willful or malicious destruction of public of private property.

The Vandals settled in the Iberian peninsula in 409 before establishing their north African kingdom in 429.  They were Arians, adherents to a Christological heresy.  They persecuted Roman Catholics in the realm at some times yet not at others.  When persecutions were in fashion, priests had to surrender their libraries and the crown left episcopal sees vacant.

In 481 King Huneric (reigned 477-184) permitted the election of St. Eugenius as Bishop of Carthage, filling a see left vacant for decades since the time of St. Deogratias (died 457)   At the end of his reign, however, Huneric began what the 1968 Encyclopedia Britannica described as a

fierce persecution,

(Volume 22, page 880)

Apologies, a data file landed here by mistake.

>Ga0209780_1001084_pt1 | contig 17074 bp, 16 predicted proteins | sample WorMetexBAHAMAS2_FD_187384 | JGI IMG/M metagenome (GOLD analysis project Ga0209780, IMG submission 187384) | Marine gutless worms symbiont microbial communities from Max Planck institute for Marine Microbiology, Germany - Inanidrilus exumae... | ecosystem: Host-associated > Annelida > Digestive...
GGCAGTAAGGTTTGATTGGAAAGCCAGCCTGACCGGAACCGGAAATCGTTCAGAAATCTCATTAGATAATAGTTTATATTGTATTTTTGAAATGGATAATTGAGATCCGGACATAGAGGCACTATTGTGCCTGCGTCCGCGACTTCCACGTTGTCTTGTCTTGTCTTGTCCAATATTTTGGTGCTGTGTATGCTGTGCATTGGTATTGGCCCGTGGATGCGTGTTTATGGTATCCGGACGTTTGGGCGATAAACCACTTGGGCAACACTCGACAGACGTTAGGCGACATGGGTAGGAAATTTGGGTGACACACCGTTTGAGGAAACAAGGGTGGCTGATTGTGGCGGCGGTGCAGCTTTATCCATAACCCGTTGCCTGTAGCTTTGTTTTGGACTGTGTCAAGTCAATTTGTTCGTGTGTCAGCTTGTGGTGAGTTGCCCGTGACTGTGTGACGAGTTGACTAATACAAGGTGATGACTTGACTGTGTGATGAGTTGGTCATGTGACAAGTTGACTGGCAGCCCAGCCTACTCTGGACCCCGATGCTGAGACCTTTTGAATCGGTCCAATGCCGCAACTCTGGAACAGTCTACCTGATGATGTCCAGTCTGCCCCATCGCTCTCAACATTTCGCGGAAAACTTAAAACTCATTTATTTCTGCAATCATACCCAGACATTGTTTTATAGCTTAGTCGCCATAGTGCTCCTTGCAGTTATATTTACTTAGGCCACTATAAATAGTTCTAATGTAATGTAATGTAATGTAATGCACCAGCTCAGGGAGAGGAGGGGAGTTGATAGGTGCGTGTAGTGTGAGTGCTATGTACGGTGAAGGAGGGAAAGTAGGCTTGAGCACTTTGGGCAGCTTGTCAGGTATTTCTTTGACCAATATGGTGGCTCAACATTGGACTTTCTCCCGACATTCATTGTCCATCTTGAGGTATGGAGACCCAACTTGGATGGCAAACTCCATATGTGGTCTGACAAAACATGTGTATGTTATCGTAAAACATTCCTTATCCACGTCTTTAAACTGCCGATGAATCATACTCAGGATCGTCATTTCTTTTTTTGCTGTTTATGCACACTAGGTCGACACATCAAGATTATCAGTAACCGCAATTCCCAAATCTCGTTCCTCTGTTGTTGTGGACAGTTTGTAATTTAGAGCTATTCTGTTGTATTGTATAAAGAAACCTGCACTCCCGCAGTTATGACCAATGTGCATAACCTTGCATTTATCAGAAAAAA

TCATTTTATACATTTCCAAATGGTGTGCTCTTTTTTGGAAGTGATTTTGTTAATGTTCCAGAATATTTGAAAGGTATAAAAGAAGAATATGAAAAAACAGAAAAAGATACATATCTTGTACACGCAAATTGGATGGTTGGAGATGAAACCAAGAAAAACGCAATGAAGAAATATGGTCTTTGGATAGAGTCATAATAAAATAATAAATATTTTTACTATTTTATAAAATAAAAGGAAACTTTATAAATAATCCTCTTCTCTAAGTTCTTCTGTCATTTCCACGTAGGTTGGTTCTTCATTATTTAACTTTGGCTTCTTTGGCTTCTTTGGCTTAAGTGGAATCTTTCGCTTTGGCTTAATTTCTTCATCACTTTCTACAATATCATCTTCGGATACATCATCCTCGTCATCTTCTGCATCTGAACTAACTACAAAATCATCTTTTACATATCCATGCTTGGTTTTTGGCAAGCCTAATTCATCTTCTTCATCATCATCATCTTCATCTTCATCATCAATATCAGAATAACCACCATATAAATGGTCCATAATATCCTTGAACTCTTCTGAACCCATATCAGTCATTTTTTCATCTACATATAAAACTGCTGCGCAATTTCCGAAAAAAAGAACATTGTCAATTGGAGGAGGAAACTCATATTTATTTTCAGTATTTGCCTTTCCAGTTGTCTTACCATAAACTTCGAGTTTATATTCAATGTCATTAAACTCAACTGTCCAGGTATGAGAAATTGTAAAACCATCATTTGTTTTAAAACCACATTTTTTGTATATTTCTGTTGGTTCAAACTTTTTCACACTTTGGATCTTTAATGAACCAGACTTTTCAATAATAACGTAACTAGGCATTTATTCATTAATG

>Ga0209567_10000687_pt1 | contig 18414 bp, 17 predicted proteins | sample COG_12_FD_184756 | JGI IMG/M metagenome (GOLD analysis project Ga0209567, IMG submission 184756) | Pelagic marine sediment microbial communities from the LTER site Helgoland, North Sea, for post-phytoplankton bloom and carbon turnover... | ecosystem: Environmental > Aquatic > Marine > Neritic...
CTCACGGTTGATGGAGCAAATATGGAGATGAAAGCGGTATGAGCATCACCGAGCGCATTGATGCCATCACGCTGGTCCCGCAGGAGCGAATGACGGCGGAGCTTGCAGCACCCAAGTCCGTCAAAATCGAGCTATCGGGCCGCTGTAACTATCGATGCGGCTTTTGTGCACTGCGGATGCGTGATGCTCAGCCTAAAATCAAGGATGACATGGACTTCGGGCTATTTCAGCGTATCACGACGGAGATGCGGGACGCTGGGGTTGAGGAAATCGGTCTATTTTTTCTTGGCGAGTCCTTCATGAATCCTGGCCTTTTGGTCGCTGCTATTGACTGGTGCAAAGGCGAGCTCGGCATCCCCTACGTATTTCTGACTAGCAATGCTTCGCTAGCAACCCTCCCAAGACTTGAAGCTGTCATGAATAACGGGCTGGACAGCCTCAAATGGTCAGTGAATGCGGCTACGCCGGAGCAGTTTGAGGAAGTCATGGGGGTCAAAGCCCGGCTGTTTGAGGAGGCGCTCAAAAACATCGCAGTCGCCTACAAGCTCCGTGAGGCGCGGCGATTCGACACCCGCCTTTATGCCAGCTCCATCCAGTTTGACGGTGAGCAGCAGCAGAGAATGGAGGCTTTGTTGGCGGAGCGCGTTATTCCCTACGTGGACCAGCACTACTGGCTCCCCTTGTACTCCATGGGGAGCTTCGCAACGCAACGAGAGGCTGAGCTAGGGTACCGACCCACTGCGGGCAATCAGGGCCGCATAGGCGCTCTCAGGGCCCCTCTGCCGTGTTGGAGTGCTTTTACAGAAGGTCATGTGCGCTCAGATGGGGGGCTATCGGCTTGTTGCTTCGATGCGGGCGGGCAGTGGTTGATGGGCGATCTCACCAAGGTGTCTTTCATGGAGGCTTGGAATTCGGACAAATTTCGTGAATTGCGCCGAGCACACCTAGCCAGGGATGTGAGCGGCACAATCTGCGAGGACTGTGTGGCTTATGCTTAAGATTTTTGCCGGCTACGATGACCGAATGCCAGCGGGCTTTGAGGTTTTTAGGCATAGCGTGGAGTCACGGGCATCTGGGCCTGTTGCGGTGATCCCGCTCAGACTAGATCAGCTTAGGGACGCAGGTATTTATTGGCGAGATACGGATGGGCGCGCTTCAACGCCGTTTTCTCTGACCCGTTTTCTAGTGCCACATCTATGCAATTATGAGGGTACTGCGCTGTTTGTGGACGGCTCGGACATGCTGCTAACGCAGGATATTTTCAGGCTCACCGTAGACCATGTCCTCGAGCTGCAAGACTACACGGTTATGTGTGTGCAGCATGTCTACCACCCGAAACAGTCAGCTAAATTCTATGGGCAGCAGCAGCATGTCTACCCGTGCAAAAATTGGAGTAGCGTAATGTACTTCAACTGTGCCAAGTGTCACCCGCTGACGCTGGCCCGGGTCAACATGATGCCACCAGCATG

plundering churches and exiling bishops.  Huneric deported St. Eugenius to the desert near Tripoli, where Anthony, an Arian bishop, tortured the saint.

Gontramund (reigned 484-496) succeeded his uncle Huneric.  In 488 the new king permitted exiled bishops (including St. Eugenius) to return and reopened closed churches.  Gontramund’s successor and brother, Thrasamund (reigned 496-523), practiced limited persecution of Roman Catholics.  “Limited,” in the case of St. Eugenius, meant that the monarch sentenced the bishop to death then commuted the sentence to exile.  The saint ended his days at a monastery near Albi, in the Langudeoc region of Gaul.

The rest of the story is that the Byzantine (Eastern Roman) Empire conquered the Vandals in 534, enslaving most of the population and restoring Roman Catholic churches the Vandals had closed.